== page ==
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Re: Balance point of a solid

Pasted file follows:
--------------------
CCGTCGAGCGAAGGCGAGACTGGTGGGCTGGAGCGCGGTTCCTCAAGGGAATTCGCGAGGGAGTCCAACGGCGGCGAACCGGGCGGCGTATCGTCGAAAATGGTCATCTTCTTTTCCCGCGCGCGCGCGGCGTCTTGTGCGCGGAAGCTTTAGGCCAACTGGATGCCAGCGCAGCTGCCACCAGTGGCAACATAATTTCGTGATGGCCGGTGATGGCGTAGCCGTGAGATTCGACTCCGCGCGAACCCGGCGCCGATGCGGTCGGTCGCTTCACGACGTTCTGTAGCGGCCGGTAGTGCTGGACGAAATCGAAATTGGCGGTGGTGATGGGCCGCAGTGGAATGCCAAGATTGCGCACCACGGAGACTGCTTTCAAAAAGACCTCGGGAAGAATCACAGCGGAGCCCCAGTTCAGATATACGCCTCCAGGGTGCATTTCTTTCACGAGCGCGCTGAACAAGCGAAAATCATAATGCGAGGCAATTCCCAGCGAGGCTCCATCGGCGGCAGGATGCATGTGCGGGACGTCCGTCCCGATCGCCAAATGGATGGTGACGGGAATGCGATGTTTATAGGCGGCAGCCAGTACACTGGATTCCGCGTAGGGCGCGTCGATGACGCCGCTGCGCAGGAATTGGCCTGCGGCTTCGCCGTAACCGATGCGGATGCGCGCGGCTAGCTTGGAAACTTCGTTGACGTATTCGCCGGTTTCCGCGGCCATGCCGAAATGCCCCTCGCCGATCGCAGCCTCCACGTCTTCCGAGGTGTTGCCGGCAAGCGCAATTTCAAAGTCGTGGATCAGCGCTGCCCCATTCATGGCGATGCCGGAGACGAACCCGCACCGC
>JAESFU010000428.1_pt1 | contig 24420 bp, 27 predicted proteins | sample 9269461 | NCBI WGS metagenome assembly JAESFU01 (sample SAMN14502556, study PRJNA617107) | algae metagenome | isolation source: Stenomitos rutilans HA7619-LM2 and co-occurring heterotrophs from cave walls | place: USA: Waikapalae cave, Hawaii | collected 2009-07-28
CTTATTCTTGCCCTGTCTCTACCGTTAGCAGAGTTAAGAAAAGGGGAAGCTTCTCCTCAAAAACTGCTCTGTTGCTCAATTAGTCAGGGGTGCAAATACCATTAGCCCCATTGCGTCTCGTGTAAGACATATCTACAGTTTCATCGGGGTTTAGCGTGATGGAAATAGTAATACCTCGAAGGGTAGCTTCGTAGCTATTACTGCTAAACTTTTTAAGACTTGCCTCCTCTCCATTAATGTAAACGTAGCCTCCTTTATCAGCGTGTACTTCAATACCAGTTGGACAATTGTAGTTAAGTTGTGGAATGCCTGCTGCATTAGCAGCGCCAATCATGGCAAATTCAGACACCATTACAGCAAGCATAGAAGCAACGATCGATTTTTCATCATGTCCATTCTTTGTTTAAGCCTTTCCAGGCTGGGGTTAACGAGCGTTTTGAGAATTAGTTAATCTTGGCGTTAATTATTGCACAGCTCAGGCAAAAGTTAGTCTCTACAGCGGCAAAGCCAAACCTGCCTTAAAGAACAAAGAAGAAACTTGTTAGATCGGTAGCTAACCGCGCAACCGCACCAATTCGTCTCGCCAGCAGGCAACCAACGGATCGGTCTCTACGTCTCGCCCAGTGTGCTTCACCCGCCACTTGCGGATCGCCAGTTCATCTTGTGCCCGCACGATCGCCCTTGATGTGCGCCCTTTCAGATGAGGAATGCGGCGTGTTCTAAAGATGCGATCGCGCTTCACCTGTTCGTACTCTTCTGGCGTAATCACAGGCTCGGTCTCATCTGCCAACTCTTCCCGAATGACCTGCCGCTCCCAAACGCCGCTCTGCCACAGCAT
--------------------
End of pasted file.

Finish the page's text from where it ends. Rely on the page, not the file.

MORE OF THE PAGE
On Nov 3, 12:56 am, Ray Koopman <koop... at sfu.ca> wrote: > On Nov 1, 3:00 am, Andreas <aa... at ix.netcom.com> wrote: >> >> Hi everyone, >> >> This isn't strictly a Mathematica question, but once I formulate a way >> to think about the problem, I'll use Mathematica to generate solutions >> to specific situations. Besides, this seems like the smartest forum >> going. So... >> >> Background >> >> Start with a equilateral triangle as the base of a solid. The triangle >> has sides: >> >> a1 = a2 = a3 = 1 >> >> At right angles to each side of this base triangle stands a trapezoid >> with heights: >> >> h1 , h2, h3 >> >> These heights may have different lengths. Typically h1 > h2 > h3, >> but in some cases any or all of them could have equal values. >> >> Of course, all the h's stand at right angles to the base triangle. >> >> Now connect the points of h1, h2, and h3 and we have a solid composed >> of: >> >> 1 equilateral triangle (the base) >> 3 different trapezoids all with their base lengths =1 >> 1 triangle on top. >> >> I can find the area of each trapezoid like this: >> >> A = area >> A1 = 1/2 x a1 x (h1 + h3) >> A2 = 1/2 x a2 x (h1 + h2) >> A3 = 1/2 x a3 x (h2 + h3) >> >> I can find the volume like this: >> >> Volume = V >> >> V = A1 x A2 x A3 >> or >> V = (a1 x a2 x a3 x (h1 + h3) x (h1 + h2) x (h2 + h3)) / 2^3 >> >> Problem: >> >> I need to find the point on the base triangle upon which I can balance >> the solid. >> >> This is not the centroid of the base triangle, because the solid would >> have more weight or volume towards it's highest side, typically h1. >> >> Simply described, I want to find the balance point on the base >> triangle such that if the solid rested on a pin at that point, the >> base triangle would remain parallel to the floor. >> >> My guess is that I need to calculate the center of gravity of the >> volume, then project a line to the base triangle where it would >> intersect the base triangle at a right angle. Basically just dropping >> the center of gravity to the bottom plane. >> >> Maybe a bit tedious, but I should have all the information to >> calculate this. Given the right angles and known lengths I think I >> have enough information to calculate all angles and lengths of the >> solid. >> >> Will this work? >> >> How would I calculate the center gravity for the solid described? >> >> Follow up question... >> >> If this solves the problem for a 3 dimensional solid of this nature, >> how can I extend the solution to a 4th, 5th, or nth dimensional >> space? >> >> Thanks to all. >> >> A > > This is a top-of-the head response, so it may be completely off, but > why not think of the solid as two pieces: a flat-topped triangular > column, height = min(h1,h2,h3), and a tetrahedral cap. Sorry, but the cap isn't necessarily a tetrahedron. > The centroid of each piece is the simple average of its vertices. > The centroid of the whole thing is the weighted average of the two > centroids, with the weights being the volumes of the pieces. > > I'm not sure how you want to extend the solid to n dimensions. > Can you be a little more specific?